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Re^5: who can help me with a very interesting Perl program?

by Athanasius (Archbishop)
on May 04, 2016 at 04:39 UTC ( #1162142=note: print w/replies, xml ) Need Help??


in reply to Re^4: who can help me for a very interesting perl program
in thread who can help me for a very interesting perl program

The line:

unshift @queue, map { [$_, $hash] } @new_paths;

does indeed put a reference to an empty hash into the queue (note: “empty” here is not the same as undef). In a later iteration, this hash reference is the $ref read from the queue in these lines:

while (my $next = shift @queue) { my ($path, $ref) = @$next; ...

At this point, yes, the hash is still empty. But two lines later in the while loop there is this statement:

$ref->{$basename} = do { ... };

And that’s where the hash is populated: assigning something (in this case, whatever is returned by the do block) to a hash key is a way of populating the hash. Don’t be confused by the fact that the hash is referenced here by the name $ref rather than $hash. They’re both references, and they both point to the same (anonymous) hash.

It might help you to visualize what is going on if you display the value of the queue on each iteration of the while loop. Here is the code I used:

use strict; use warnings; use diagnostics; use File::Basename; # basename use File::Spec::Functions; # catdir use Data::Dumper; # Dumper use Data::Dump; # dd use constant DD => 1; # 0 = none, 1 = Dumper, 2 += Dump my $data = data_for_path('./test'); # '/root/excerise_perl/tes +t' print "RESULT:\n"; DD == 2 ? dd $data : print Dumper($data); # default to Data::Dumper sub data_for_path { my ($path) = @_; my $data = {}; my @queue = ( [ $path, $data ] ); my $count = 0; show_queue($count, \@queue) if DD; while (my $next = shift @queue) { if (DD) { print "($count) \$next:\n"; DD == 2 ? dd $next : print Dumper($next); print '=' x 50, "\n"; } my ($path, $ref) = @$next; my $basename = basename($path); $ref->{$basename} = do { if (-f $path or -l $path) # plain file or symbolic link { undef; } else { my $hash = {}; opendir((my $dh), $path); my @new_paths = map { catfile $path , $_ } grep { !/^\.\.?\z/ } readdir $dh; unshift @queue, map { [$_, $hash] } @new_paths; $hash; } }; } continue { show_queue(++$count, \@queue) if DD; } $data; } sub show_queue { my ($count, $queue) = @_; print "($count) \@queue:\n"; DD == 2 ? dd $queue : print Dumper($queue); print '-' x 50, "\n"; }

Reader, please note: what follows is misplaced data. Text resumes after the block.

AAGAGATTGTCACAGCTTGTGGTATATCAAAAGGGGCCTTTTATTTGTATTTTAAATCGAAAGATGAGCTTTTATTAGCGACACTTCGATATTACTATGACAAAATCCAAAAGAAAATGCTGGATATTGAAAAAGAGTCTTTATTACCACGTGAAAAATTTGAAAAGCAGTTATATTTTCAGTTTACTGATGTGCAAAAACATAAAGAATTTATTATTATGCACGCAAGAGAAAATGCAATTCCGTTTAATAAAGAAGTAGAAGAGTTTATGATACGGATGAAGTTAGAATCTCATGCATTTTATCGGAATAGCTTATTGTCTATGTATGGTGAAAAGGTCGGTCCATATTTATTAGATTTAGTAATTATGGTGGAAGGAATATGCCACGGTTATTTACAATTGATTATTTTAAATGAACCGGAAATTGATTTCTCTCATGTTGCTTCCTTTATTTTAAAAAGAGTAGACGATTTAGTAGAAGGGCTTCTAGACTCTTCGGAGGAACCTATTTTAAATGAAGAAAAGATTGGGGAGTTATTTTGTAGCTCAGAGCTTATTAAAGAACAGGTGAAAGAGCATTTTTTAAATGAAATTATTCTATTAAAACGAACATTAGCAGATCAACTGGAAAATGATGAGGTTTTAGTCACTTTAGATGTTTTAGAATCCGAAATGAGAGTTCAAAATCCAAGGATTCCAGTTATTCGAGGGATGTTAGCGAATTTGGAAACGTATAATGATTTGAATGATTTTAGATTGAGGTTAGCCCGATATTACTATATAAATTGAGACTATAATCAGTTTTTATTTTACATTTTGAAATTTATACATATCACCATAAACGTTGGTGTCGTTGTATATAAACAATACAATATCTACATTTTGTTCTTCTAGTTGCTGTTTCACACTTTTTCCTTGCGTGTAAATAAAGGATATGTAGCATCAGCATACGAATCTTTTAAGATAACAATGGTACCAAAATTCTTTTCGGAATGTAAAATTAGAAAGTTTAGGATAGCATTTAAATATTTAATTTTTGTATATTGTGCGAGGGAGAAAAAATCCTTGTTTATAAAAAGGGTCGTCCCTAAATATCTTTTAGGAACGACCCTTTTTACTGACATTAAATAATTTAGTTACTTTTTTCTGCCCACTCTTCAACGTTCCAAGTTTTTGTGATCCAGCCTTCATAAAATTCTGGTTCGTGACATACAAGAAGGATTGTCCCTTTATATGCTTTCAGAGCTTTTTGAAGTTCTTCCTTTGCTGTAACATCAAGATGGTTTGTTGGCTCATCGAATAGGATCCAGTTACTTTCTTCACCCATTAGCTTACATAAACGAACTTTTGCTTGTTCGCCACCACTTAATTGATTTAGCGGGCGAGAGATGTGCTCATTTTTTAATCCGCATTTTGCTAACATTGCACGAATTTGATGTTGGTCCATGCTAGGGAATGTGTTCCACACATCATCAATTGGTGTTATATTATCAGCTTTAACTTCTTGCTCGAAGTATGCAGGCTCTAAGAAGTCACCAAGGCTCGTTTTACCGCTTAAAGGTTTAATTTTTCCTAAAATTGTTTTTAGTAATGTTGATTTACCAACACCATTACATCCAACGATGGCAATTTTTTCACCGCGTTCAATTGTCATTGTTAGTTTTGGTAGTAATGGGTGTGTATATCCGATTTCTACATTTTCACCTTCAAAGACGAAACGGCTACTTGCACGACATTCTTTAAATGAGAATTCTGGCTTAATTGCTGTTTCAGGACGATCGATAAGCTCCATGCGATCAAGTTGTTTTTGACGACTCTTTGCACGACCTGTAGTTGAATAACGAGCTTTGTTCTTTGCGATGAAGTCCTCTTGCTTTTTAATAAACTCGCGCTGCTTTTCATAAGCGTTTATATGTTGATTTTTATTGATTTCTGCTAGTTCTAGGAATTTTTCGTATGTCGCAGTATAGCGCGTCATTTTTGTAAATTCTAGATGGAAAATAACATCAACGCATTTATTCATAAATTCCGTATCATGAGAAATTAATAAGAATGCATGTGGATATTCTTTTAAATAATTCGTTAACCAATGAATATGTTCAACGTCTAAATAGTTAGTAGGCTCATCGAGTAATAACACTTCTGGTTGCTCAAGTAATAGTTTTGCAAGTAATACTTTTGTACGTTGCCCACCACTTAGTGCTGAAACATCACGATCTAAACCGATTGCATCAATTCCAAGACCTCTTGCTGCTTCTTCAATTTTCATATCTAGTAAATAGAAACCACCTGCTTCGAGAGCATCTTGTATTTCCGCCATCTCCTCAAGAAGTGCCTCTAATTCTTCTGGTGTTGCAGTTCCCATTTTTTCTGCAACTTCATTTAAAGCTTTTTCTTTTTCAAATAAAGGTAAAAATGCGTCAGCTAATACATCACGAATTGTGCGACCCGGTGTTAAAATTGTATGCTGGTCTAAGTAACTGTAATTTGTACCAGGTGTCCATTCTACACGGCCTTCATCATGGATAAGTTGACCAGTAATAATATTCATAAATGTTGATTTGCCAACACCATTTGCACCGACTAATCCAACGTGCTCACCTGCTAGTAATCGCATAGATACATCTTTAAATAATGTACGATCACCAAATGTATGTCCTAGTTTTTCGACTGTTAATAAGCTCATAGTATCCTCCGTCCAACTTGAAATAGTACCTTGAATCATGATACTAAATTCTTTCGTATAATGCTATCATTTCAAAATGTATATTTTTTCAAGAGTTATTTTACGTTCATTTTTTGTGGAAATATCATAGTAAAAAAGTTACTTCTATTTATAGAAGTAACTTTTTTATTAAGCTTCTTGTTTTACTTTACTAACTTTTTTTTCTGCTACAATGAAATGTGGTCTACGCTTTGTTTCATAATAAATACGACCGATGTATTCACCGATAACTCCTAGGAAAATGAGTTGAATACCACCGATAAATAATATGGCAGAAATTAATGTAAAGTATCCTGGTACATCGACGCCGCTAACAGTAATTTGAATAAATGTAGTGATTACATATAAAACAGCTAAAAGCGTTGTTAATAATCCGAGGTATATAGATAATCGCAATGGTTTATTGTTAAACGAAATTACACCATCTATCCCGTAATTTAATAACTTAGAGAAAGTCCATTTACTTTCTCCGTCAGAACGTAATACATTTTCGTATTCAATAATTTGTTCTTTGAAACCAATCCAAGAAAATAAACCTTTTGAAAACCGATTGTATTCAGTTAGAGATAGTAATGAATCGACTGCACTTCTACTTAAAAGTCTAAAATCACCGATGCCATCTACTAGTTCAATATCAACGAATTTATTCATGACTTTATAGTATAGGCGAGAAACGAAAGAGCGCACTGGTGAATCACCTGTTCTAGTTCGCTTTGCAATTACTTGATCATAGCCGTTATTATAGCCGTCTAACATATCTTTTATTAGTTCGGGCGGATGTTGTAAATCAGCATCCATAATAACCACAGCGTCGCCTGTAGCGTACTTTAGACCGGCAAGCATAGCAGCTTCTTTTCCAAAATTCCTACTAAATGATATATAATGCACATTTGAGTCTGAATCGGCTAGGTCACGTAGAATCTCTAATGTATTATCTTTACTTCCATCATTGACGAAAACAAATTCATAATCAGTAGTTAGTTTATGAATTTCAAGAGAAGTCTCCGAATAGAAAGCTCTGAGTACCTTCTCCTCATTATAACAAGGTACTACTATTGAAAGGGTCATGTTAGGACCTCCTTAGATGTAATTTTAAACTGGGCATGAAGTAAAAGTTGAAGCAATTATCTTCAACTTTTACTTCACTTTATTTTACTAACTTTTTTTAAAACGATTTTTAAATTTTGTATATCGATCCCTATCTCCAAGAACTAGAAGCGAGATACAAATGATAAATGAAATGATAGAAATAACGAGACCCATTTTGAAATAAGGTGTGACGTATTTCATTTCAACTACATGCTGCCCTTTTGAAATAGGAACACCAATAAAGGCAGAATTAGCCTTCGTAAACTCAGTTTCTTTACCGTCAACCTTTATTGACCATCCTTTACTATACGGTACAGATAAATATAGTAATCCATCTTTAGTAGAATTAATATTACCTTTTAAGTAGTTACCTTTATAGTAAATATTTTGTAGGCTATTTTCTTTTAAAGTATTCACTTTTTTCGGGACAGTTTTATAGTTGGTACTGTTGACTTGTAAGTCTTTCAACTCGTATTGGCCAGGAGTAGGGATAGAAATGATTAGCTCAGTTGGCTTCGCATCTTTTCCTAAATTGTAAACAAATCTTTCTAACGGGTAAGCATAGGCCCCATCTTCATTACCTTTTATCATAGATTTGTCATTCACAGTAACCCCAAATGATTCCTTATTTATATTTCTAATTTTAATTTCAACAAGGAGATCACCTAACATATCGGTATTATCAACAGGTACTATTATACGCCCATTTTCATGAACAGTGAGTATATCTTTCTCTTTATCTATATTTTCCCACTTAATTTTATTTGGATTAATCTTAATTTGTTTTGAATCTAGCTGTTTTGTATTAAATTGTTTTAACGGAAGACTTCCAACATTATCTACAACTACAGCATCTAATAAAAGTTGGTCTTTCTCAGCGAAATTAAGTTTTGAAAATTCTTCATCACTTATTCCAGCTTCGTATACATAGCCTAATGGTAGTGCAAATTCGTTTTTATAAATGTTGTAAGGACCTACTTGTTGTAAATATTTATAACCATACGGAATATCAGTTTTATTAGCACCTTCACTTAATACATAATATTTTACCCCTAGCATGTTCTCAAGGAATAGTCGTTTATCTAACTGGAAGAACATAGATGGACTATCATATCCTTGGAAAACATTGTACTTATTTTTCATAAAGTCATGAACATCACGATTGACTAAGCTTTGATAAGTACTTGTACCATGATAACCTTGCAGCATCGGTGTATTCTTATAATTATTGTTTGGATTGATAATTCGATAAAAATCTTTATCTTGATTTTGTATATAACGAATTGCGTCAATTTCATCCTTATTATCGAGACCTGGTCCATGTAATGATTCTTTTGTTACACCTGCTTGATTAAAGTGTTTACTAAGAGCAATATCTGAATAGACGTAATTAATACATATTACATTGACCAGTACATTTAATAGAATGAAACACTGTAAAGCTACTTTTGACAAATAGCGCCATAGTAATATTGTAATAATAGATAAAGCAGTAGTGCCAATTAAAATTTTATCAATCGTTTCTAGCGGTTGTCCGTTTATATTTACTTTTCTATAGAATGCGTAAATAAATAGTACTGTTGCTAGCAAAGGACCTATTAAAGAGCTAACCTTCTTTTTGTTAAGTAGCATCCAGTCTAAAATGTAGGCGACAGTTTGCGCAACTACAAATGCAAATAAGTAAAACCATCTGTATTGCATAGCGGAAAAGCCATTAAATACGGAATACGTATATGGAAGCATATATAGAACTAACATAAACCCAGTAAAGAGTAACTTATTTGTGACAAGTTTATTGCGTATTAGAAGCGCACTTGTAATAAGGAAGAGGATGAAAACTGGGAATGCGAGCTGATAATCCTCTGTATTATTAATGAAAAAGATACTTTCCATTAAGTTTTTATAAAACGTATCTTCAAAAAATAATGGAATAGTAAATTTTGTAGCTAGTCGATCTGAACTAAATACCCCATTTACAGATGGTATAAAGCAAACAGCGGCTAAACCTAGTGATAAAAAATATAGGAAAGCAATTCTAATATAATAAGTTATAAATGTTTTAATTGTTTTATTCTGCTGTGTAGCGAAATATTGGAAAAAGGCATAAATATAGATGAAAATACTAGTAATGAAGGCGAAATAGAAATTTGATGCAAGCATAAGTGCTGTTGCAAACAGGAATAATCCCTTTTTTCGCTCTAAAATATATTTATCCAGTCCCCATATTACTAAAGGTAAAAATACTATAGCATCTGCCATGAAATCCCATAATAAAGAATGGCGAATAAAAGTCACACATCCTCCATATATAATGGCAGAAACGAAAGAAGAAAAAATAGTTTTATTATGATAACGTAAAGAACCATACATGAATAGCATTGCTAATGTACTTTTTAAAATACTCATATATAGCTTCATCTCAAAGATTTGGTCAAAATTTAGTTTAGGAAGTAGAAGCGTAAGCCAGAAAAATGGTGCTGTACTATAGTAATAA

(I was experimenting with Data::Dumper vs. Data::Dump for the output. Surprisingly — as I normally prefer Data::Dump — the output from Data::Dumper was easier to read.) Here is the output with DD set to 1: